Reed Tait, Authors

Kindle Price: $4.99

Essie Sullivan de Long and Delia Jane Harwell Jarrett are best friends. They like to sit together on the porch at Essie's house and drink coffee, while indulging in their homemade desserts. And they talk about everything.

Their story, set in the present-day deep South, is of two grandmothers who have known each other since high school. They face their daily lives and the way they deal with their circumstances, their grown children, faded youth, health problems and life in general, with their dry sense of humor. This, and a backbone of tempered steel is what allows them to get through the everyday aggravations of life in the “Gray Lane.”

Essie thinks she knows everything about Delia Jane. After all, they've been friends for almost 50 years. When the late-night phone call comes, she discovers she doesn’t know diddley-squat about Delia’s life after all. Essie has to help her friend who, having just shot a man, is in desperate circumstances, and we find that these two old ladies aren’t just the sweet little AARP Card Carrying cookie-bakers they may appear to be at first glance.


Reed Tait is the pen name for two women who live in Alabama, one in a rural area outside of Birmingham, and the other in a rural area outside Mobile. They are both retired,  one from a business career, the other from the field  of banking investments, and the medical field.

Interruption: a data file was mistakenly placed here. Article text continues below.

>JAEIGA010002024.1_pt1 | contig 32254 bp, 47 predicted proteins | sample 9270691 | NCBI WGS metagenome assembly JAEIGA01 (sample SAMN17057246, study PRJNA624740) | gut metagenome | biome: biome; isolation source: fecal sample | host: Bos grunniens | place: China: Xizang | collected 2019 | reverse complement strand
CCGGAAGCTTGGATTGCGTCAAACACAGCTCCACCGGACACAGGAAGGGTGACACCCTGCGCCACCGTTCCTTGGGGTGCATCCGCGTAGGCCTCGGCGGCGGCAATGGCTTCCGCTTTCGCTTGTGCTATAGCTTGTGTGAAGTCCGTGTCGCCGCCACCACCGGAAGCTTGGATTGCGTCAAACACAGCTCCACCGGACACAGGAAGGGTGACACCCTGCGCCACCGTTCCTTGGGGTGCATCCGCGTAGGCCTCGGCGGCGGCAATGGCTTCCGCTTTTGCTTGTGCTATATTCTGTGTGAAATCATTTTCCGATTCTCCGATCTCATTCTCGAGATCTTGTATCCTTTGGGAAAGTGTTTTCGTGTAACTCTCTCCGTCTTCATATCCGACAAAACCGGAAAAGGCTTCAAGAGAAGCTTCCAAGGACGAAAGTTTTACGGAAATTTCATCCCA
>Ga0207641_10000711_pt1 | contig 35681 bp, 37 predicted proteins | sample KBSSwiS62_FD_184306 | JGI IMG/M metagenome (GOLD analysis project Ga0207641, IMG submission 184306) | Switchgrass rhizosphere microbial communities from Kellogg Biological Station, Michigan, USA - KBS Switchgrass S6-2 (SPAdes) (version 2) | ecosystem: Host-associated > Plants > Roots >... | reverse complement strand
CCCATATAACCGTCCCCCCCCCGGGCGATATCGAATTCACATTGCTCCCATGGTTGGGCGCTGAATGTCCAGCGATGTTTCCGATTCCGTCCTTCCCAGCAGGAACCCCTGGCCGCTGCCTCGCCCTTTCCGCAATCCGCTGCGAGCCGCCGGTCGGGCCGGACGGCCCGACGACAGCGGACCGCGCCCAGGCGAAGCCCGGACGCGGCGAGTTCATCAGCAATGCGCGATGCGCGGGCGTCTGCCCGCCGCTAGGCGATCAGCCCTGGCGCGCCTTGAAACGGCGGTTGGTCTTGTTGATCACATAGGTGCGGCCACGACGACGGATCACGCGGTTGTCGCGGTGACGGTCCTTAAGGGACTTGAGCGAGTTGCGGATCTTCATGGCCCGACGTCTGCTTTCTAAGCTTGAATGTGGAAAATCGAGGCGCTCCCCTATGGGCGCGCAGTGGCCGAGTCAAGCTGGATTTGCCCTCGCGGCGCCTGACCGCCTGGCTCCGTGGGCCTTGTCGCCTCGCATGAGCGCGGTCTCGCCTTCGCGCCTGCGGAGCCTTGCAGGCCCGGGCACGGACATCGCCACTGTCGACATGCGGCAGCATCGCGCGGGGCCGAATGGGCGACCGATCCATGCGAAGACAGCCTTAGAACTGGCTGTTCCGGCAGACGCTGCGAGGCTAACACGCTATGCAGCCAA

They both grew up living in several states, one lived in the South all her life,  the other one lived  in Texas, Oklahoma, Pennsylvania, and Alaska , but  moved to the  Deep South when she was a young teenager.

One wrote an article published in a magazine and has won a few writing competitions, the other is related to both Lewis Grizzard and Jeff Foxworthy.

They came across a story that a great grandmother in the family wrote about her own life in the 1880s. They were  impressed by the differences in her life as compared to their lives and the many changes that took place from that time to the present.  They decided to record a few incidents from their own lives in the 1950s and 1960s and they greatly fictionalized those, and then invented a large number of new ones, to be able to write the story of Delia and Essie. Their book targets those who are interested in what  the old days were like, but it also targets the women who lived during the those times, and who had many of the same experiences  as the characters. They wrote this book because they had a story to tell, but mostly because they each think the other one is the funniest woman on the planet.



Harry said he’d be home soon. His job up north was almost done.

“I’m glad it is,” I said relieved, “because your job here is gettin’ bigger by the day. You’re gonna have to build a new chicken house to keep these 15 new peeps in you wanted, because there sure ain’t enough room for ‘em in the old one.”

Thus, the Chicken Mansion came to be built.

It didn’t start out as a ‘mansion’.

“Just build some of those things like we saw in that newspaper article, okay, Harry?”